Figure 8.5 A, Diadema setosum a grazing echinoid linked to major erosion of western Indian Ocean reefs (photo: O. Hoegh-Guldberg); B, Echinostrephus sp., sitting in its home scar that it has eroded (photo: O. Hoegh-Guldberg); C, experimental study of bioerosion at Osprey Reef, Coral Sea, two replicate grids with newly laid coral blocks to be exposed for varying lengths of time (photo: J. Johnson). D, Diagrammatic representation of coral block illustrating how the various components of bioerosion (i.e. grazing, accretion and boring) are determined from a series of sections through each block. Knowing the density of the coral block, these measurements can then be scaled up to rates per square metre and then net rates of bioerosion calculated. a, original block; b, accretion; c, block remaining after grazing and boring (image: K. Attwood).

Figure 8.6 Experimental blocks after six months showing extensive grazing by Echinometra mathaei at Faaa, Tahiti. (Photo: M. Peyrot-Clausade.)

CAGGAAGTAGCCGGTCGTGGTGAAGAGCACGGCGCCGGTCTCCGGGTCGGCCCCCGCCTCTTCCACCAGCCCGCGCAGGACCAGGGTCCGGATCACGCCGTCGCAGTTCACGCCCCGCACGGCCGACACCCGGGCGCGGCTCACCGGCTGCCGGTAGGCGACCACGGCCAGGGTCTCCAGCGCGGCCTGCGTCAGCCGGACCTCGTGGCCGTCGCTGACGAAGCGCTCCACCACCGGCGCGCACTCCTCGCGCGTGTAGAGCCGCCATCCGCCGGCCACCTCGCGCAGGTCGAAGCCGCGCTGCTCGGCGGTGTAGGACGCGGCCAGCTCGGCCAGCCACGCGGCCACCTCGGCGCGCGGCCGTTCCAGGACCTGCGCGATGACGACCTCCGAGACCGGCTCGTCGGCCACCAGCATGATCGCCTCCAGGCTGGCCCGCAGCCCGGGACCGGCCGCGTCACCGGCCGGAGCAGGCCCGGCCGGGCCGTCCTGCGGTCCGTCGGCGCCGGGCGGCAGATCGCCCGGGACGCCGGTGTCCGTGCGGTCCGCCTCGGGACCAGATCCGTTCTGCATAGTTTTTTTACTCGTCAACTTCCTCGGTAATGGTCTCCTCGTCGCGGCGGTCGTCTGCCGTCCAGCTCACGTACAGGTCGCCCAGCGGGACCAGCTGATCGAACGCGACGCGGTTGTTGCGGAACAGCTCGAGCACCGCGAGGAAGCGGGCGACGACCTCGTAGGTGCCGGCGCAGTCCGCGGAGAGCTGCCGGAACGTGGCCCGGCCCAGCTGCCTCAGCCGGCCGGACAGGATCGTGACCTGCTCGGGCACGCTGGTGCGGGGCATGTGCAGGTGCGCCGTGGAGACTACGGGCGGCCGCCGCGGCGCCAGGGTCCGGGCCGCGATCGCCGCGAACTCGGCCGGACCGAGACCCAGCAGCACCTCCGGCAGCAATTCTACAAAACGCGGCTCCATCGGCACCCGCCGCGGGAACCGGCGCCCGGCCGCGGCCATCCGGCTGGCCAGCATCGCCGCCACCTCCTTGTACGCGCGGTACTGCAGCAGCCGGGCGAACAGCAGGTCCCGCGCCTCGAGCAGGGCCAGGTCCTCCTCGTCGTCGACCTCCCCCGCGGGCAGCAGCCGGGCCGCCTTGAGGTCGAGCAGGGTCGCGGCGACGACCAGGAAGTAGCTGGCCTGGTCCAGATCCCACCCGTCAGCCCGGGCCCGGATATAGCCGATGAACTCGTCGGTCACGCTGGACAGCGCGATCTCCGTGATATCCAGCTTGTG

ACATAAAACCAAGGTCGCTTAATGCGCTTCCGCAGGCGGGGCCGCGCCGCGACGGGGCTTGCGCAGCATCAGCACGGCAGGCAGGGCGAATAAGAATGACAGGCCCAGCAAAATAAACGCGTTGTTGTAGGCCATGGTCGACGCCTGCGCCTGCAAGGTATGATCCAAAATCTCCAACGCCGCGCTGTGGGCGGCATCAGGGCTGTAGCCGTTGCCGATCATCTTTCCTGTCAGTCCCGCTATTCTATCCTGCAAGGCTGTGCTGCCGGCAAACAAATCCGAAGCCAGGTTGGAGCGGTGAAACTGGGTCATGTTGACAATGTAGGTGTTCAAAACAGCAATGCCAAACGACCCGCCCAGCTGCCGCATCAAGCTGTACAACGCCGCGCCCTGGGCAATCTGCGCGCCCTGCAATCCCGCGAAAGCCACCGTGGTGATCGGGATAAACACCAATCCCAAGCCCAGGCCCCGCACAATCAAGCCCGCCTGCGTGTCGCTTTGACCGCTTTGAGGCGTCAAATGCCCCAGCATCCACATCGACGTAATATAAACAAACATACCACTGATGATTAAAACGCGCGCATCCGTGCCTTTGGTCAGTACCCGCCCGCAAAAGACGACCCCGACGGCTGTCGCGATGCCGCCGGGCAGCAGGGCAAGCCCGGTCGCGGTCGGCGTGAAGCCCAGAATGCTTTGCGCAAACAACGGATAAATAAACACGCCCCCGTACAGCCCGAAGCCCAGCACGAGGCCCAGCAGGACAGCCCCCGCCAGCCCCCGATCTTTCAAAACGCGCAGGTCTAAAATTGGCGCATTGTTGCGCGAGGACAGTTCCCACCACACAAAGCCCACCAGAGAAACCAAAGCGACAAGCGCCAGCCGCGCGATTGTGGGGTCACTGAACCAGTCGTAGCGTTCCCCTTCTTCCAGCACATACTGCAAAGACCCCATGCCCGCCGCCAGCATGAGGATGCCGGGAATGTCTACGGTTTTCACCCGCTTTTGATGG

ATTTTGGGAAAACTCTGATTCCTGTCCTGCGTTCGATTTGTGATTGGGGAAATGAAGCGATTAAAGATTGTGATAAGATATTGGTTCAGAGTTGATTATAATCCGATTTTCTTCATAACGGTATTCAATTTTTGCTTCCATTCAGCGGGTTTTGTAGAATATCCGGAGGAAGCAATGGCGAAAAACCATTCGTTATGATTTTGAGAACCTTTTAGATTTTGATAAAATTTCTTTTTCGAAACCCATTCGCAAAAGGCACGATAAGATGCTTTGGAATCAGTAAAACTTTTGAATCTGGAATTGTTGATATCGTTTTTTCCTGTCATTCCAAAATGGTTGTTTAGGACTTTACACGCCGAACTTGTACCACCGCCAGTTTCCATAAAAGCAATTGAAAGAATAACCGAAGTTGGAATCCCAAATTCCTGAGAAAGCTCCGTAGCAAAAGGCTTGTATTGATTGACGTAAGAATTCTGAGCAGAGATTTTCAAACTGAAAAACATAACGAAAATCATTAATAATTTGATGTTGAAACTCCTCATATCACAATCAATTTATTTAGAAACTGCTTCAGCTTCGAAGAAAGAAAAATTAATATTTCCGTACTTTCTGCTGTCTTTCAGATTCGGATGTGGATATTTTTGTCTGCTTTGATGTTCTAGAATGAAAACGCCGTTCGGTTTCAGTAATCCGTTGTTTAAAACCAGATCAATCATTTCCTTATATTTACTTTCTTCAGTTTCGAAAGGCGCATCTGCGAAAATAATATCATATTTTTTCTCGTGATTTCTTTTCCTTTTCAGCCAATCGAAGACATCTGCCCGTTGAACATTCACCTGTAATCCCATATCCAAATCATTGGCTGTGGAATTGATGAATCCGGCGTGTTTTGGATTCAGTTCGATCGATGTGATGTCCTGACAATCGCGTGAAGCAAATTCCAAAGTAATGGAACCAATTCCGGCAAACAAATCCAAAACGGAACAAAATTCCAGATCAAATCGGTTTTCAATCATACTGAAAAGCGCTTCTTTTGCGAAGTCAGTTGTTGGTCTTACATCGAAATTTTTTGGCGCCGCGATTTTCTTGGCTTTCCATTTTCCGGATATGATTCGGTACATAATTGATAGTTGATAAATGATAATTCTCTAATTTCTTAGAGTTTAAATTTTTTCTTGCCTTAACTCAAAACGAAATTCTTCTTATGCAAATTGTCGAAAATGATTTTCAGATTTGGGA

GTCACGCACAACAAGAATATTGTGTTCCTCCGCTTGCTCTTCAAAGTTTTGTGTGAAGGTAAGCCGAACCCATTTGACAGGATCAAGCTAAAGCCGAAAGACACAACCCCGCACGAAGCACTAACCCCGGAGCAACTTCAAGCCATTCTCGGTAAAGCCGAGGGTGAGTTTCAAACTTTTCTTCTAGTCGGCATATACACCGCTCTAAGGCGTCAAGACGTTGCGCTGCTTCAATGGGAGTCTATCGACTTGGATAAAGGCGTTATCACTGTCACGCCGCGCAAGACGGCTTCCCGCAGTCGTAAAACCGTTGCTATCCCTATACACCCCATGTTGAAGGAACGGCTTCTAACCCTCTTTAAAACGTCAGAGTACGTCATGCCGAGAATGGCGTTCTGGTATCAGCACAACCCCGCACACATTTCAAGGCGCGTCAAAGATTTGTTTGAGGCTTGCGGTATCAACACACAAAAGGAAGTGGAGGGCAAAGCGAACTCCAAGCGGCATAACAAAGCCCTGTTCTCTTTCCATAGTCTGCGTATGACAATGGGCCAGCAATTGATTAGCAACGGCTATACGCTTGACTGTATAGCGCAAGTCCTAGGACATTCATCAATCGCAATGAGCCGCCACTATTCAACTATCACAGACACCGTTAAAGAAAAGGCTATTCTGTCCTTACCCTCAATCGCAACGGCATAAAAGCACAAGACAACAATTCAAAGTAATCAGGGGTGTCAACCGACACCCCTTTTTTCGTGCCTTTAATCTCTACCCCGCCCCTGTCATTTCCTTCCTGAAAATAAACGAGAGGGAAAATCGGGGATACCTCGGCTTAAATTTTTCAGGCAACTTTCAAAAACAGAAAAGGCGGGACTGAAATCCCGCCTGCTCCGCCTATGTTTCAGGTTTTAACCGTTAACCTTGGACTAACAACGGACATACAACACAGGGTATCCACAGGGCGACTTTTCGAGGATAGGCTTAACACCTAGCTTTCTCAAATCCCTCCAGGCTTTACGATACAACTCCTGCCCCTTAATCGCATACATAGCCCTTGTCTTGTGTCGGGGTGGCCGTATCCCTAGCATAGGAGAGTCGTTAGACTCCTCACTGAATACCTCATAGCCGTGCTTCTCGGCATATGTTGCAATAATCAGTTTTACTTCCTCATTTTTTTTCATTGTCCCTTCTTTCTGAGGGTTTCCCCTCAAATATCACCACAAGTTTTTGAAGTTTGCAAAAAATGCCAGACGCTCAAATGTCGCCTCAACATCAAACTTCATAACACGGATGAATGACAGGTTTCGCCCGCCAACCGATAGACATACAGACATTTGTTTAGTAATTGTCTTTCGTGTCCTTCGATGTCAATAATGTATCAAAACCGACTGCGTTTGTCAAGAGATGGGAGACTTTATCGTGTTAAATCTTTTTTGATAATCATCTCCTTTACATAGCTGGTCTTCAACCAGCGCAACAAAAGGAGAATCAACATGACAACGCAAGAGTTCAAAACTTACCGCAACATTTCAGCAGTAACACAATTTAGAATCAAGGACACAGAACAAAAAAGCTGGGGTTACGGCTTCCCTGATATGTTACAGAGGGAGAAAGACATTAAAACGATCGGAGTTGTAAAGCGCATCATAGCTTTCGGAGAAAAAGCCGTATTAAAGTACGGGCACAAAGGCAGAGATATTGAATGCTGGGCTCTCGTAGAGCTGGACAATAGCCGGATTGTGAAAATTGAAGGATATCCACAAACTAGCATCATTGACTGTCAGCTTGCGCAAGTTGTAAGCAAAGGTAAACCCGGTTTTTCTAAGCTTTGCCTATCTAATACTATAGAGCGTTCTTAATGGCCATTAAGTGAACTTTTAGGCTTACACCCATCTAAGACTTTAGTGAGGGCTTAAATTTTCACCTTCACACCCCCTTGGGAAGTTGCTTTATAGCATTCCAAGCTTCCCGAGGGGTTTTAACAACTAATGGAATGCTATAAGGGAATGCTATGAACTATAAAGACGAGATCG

These chitons use their radulae to scrape the surface of the boulders, collecting the algae attached to the substratum. Examination of the extruded pellets of these chitons allows an estimate of the rate of sediment production to be calculated; in this restricted environment, rates are high.

A recent study of bioerosion across a cross shelf transect from the northern GBR out into the Coral Sea found that levels of sediment flowing down the Daintree River heavily influenced rates and agents of bioerosion. Experimental substrata at sites at the mouth of the river and Low Isles, after short periods of exposure are covered in a thick layer of silt that restricts development of the endolithic algae and hence levels of grazing are low. The silt settles out from the turbid water column. In contrast, at sites out in the Coral Sea where water is clear (Fig. 8.3D), substrata are heavily bored with endolithic algae, encouraging high rates of grazing by scarids. Boring communities vary between inshore and offshore sites with deposit feeding poly-chaete species dominant at inshore sites and filter and surface deposit feeders at offshore sites. Boring sponges are most abundant at inshore sites and boring bivalves at offshore sites. Net rates of erosion vary between sites and the relative importance of the components of erosion change markedly along the cross-shelf transect, supporting the data on the distribution, abundance and species composition of scarids across a similar transect (Fig. 8.4).